Qualcomm Incorporated President and Chief Executive Officer Cristiano Amon speaks at the Milken Institute Global Conference on May 2, 2022 in Beverly Hills, California.
Patrick T. Fallon AFP | Getty Images
Qualcomm and Yuan The social networking company’s new large-scale language model, Llama 2, will run on Qualcomm chips in phones and PCs starting in 2024, the companies announced today.
So far, LLM has largely run on large server farms on Nvidia graphics processors, as the technology’s massive appetite for computing power and data has boosted Nvidia’s stock price, which is up more than 220 percent this year. But the AI boom has largely missed companies like Qualcomm, which makes leading processors for phones and PCs. Its shares have risen about 10% so far in 2023, trailing the Nasdaq’s 36% gain.
Tuesday’s announcement suggests that Qualcomm wants to position its processors as well-suited for artificial intelligence, but “at the edge” or “on-device,” rather than “in the cloud.” If large language models could be run on phones instead of in massive data centers, it could dramatically reduce the cost of running AI models and potentially lead to better, faster voice assistants and other applications.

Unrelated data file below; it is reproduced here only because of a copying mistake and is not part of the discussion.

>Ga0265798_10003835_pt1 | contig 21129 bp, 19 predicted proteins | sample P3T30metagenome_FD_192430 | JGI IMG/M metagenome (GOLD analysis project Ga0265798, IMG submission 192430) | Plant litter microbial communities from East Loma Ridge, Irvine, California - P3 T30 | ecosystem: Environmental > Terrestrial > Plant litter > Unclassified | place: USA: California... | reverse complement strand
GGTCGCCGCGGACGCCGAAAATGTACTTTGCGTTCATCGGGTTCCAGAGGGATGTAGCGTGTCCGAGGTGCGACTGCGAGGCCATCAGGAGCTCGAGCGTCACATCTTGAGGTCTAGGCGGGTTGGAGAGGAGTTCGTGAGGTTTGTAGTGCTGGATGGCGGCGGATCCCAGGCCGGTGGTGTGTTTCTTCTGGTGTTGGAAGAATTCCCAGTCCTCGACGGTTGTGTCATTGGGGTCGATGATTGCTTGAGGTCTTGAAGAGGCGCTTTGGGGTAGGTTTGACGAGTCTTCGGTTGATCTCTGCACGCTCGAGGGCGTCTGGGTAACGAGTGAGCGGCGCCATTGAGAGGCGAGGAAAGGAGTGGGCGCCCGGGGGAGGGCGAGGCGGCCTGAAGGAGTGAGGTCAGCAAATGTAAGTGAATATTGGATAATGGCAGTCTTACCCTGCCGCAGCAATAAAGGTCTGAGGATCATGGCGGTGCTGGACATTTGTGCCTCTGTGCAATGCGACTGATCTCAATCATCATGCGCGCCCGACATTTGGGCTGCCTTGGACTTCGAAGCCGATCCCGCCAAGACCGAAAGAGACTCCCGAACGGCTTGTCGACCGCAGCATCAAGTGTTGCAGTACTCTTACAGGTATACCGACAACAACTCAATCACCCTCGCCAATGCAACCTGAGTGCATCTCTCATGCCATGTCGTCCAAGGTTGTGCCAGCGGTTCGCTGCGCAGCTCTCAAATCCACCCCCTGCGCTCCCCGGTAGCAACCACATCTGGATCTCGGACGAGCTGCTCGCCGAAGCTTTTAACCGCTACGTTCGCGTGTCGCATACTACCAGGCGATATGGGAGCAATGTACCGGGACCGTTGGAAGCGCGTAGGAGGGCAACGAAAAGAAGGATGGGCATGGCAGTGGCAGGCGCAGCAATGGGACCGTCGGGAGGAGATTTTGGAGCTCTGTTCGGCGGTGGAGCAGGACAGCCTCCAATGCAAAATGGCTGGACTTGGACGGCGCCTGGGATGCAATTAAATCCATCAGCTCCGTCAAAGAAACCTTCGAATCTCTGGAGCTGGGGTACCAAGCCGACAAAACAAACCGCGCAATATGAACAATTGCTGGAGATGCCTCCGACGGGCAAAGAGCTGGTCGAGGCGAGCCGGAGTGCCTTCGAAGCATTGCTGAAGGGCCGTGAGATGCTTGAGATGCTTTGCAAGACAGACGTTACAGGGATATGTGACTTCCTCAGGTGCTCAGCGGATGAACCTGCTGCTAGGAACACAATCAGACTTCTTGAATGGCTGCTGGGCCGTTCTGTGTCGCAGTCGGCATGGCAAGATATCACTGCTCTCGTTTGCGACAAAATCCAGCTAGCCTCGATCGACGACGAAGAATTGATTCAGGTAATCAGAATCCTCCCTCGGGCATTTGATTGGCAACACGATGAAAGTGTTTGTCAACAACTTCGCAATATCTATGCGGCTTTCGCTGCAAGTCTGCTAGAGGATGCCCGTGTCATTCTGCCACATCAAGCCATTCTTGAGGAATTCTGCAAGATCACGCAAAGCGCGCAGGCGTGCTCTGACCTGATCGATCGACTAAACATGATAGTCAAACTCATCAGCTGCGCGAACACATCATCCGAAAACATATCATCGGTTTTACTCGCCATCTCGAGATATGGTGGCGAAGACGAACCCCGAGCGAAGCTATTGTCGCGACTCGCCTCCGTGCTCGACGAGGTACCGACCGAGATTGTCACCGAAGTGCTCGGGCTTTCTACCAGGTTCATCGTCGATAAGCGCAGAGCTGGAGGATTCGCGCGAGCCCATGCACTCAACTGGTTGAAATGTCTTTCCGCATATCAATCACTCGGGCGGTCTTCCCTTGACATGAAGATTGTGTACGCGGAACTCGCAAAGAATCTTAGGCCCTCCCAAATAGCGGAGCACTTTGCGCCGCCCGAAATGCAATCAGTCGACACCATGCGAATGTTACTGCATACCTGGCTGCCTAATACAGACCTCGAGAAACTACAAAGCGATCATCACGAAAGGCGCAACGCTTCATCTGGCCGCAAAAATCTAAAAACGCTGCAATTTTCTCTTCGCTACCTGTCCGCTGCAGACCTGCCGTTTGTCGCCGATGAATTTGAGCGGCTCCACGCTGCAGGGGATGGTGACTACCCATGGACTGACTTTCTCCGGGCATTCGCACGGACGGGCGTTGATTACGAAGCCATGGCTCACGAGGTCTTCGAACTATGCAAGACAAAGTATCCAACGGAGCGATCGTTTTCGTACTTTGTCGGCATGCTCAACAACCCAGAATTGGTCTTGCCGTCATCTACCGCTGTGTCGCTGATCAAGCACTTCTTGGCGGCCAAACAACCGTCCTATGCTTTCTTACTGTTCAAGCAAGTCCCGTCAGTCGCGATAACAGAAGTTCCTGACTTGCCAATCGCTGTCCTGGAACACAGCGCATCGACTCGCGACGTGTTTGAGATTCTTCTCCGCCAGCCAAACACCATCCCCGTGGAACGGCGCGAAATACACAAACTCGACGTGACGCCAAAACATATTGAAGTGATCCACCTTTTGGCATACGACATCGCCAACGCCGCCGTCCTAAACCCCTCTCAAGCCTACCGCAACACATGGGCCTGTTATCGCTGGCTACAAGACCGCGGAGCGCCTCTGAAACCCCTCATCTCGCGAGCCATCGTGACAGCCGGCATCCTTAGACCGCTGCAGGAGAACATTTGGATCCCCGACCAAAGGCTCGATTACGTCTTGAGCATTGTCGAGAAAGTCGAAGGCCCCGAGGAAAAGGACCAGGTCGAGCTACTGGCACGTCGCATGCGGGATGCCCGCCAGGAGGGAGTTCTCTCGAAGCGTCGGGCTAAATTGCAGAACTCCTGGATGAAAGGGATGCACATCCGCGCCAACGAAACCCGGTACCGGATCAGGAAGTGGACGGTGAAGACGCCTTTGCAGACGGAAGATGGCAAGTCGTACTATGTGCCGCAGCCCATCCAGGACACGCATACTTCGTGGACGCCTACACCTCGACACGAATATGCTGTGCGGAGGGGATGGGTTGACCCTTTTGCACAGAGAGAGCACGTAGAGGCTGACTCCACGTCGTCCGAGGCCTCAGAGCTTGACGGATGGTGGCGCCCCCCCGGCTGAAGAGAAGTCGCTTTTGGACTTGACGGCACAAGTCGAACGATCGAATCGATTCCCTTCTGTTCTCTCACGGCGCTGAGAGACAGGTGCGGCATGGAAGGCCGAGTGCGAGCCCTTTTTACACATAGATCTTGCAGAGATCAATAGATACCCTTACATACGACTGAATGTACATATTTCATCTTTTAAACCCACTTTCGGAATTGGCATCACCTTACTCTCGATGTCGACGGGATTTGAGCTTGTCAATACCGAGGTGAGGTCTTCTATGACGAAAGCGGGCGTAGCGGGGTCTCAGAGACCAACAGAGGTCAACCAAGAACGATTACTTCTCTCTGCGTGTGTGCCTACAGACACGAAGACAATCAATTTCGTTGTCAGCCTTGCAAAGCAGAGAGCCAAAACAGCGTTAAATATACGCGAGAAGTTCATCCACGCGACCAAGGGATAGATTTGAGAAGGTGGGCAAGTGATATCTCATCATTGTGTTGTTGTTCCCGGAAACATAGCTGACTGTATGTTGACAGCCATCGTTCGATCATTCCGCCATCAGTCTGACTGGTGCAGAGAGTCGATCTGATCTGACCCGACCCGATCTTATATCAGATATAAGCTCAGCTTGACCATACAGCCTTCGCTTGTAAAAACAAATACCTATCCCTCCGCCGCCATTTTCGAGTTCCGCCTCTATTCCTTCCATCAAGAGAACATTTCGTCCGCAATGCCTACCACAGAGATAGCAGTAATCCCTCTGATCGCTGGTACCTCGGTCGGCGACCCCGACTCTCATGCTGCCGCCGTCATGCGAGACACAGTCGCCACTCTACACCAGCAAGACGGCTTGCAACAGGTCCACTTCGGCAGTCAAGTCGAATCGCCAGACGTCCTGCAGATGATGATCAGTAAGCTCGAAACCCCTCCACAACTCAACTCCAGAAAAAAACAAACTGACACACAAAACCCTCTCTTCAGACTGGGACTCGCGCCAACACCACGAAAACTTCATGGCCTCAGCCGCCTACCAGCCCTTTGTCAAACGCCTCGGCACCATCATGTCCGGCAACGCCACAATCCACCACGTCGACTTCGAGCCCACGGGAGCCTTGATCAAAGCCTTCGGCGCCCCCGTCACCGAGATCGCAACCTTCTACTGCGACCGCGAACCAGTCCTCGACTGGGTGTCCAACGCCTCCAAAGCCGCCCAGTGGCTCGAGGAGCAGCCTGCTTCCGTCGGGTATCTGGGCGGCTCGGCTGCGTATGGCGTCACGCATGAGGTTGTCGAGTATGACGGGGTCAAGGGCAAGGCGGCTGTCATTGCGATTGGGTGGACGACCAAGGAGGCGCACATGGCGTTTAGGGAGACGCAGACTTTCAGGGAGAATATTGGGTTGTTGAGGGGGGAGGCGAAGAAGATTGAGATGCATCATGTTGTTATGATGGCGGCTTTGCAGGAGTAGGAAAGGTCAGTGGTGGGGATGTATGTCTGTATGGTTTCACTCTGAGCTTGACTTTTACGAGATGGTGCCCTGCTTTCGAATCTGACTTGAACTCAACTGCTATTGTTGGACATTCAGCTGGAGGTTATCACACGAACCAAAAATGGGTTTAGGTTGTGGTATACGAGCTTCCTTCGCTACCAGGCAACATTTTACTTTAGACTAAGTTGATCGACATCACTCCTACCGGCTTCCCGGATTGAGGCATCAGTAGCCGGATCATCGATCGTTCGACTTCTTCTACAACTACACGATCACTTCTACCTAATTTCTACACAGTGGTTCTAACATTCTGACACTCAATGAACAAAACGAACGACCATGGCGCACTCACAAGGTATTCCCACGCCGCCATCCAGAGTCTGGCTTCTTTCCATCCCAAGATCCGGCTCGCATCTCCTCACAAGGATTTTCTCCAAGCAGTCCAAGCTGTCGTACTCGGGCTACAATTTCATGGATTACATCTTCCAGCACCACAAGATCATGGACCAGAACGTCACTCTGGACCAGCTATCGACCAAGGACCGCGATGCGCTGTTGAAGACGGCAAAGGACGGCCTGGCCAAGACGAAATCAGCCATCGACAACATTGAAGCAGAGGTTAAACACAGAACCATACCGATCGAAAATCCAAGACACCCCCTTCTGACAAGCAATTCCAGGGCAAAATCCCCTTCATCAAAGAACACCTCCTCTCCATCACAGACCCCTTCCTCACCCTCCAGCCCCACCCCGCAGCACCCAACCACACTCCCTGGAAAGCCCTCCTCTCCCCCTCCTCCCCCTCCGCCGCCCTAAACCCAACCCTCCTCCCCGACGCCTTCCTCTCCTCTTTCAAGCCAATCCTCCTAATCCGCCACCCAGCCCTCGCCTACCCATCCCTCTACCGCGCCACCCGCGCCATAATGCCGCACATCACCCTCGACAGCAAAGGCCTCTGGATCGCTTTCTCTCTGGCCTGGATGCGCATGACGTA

Qualcomm will make Meta’s open-source Llama 2 model available on Qualcomm devices, which is believed to enable applications such as intelligent virtual assistants. Meta’s Llama 2 can do many of the same things as ChatGPT, but it can be packaged in a smaller program, which allows it to run on mobile phones.
Qualcomm’s chip contains a “tensor processor unit” (TPU), ideal for the kinds of calculations required by AI models. However, the processing power available on mobile devices pales in comparison to data centers equipped with cutting-edge GPUs.
What makes Meta’s Llama notable is that Meta publishes its “weights,” a set of numbers that help control how a particular AI model works. Doing so would enable researchers and ultimately commercial enterprises to use AI models on their own computers without asking for permission or paying a fee. Other well-known LLMS, such as OpenAI’s GPT-4 or Google’s Bard, are closed source, and their weights are kept strictly confidential.
Qualcomm has worked closely with Meta in the past, especially on chips for the Quest virtual reality headset. It also demonstrated some slow-running AI models on its chips, such as the open-source image generator Stable Diffusion.